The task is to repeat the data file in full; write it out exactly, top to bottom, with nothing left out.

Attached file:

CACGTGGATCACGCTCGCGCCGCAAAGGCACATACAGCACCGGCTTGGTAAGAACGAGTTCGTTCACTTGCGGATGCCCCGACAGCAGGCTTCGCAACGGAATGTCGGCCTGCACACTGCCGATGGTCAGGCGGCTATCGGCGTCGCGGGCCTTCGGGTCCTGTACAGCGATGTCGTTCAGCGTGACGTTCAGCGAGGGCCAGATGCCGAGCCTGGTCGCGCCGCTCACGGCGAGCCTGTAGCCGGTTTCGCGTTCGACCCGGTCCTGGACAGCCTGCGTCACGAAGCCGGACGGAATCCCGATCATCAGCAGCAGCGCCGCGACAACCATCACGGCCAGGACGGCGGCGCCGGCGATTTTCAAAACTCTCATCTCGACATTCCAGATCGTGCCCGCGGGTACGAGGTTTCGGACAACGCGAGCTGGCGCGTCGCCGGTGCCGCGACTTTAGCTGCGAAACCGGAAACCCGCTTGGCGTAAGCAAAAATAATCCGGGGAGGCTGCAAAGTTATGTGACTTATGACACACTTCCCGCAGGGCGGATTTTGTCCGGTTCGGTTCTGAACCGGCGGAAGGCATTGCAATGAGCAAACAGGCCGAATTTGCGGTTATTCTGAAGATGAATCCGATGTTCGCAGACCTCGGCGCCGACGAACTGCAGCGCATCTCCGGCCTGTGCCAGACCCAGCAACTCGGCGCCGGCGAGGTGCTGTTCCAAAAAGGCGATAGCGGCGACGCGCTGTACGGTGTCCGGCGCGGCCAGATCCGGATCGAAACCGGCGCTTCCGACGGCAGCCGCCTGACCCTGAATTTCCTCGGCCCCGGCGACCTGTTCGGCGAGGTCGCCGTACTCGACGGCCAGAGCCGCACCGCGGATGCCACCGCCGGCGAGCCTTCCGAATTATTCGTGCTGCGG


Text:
CACGTGGATCACGCTCGCGCCGCAAAGGCACATACAGCACCGGCTTGGTAAGAACGAGTTCGTTCACTTGCGGATGCCCCGACAGCAGGCTTCGCAACGGAATGTCGGCCTGCACACTGCCGATGGTCAGGCGGCTATCGGCGTCGCGGGCCTTCGGGTCCTGTACAGCGATGTCGTTCAGCGTGACGTTCAGCGAGGGCCAGATGCCGAGCCTGGTCGCGCCGCTCACGGCGAGCCTGTAGCCGGTTTCGCGTTCGACCCGGTCCTGGACAGCCTGCGTCACGAAGCCGGACGGAATCCCGATCATCAGCAGCAGCGCCGCGACAACCATCACGGCCAGGACGGCGGCGCCGGCGATTTTCAAAACTCTCATCTCGACATTCCAGATCGTGCCCGCGGGTACGAGGTTTCGGACAACGCGAGCTGGCGCGTCGCCGGTGCCGCGACTTTAGCTGCGAAACCGGAAACCCGCTTGGCGTAAGCAAAAATAATCCGGGGAGGCTGCAAAGTTATGTGACTTATGACACACTTCCCGCAGGGCGGATTTTGTCCGGTTCGGTTCTGAACCGGCGGAAGGCATTGCAATGAGCAAACAGGCCGAATTTGCGGTTATTCTGAAGATGAATCCGATGTTCGCAGACCTCGGCGCCGACGAACTGCAGCGCATCTCCGGCCTGTGCCAGACCCAGCAACTCGGCGCCGGCGAGGTGCTGTTCCAAAAAGGCGATAGCGGCGACGCGCTGTACGGTGTCCGGCGCGGCCAGATCCGGATCGAAACCGGCGCTTCCGACGGCAGCCGCCTGACCCTGAATTTCCTCGGCCCCGGCGACCTGTTCGGCGAGGTCGCCGTACTCGACGGCCAGAGCCGCACCGCGGATGCCACCGCCGGCGAGCCTTCCGAATTATTCGTGCTGCGG